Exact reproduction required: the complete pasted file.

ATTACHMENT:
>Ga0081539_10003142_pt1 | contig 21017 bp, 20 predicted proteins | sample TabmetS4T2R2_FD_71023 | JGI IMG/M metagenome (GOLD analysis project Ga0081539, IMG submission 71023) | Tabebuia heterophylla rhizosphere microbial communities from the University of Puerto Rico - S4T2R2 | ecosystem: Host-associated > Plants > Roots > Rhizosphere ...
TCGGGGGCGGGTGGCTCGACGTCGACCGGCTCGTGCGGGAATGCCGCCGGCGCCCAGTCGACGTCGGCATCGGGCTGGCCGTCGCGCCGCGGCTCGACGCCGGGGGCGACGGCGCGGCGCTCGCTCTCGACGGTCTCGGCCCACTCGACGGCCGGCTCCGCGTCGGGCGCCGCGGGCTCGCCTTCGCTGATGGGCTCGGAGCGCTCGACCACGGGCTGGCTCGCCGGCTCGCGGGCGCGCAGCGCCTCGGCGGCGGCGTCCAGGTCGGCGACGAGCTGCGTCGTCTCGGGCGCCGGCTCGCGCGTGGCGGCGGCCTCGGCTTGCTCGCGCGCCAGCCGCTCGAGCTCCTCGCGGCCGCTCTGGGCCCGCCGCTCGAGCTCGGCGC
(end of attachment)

>Ga0081539_10003142_pt1 | contig 21017 bp, 20 predicted proteins | sample TabmetS4T2R2_FD_71023 | JGI IMG/M metagenome (GOLD analysis project Ga0081539, IMG submission 71023) | Tabebuia heterophylla rhizosphere microbial communities from the University of Puerto Rico - S4T2R2 | ecosystem: Host-associated > Plants > Roots > Rhizosphere ...
TCGGGGGCGGGTGGCTCGACGTCGACCGGCTCGTGCGGGAATGCCGCCGGCGCCCAGTCGACGTCGGCATCGGGCTGGCCGTCGCGCCGCGGCTCGACGCCGGGGGCGACGGCGCGGCGCTCGCTCTCGACGGTCTCGGCCCACTCGACGGCCGGCTCCGCGTCGGGCGCCGCGGGCTCGCCTTCGCTGATGGGCTCGGAGCGCTCGACCACGGGCTGGCTCGCCGGCTCGCGGGCGCGCAGCGCCTCGGCGGCGGCGTCCAGGTCGGCGACGAGCTGCGTCGTCTCGGGCGCCGGCTCGCGCGTGGCGGCGGCCTCGGCTTGCTCGCGCGCCAGCCGCTCGAGCTCCTCGCGGCCGCTCTGGGCCCGCCGCTCGAGCTCGGCGC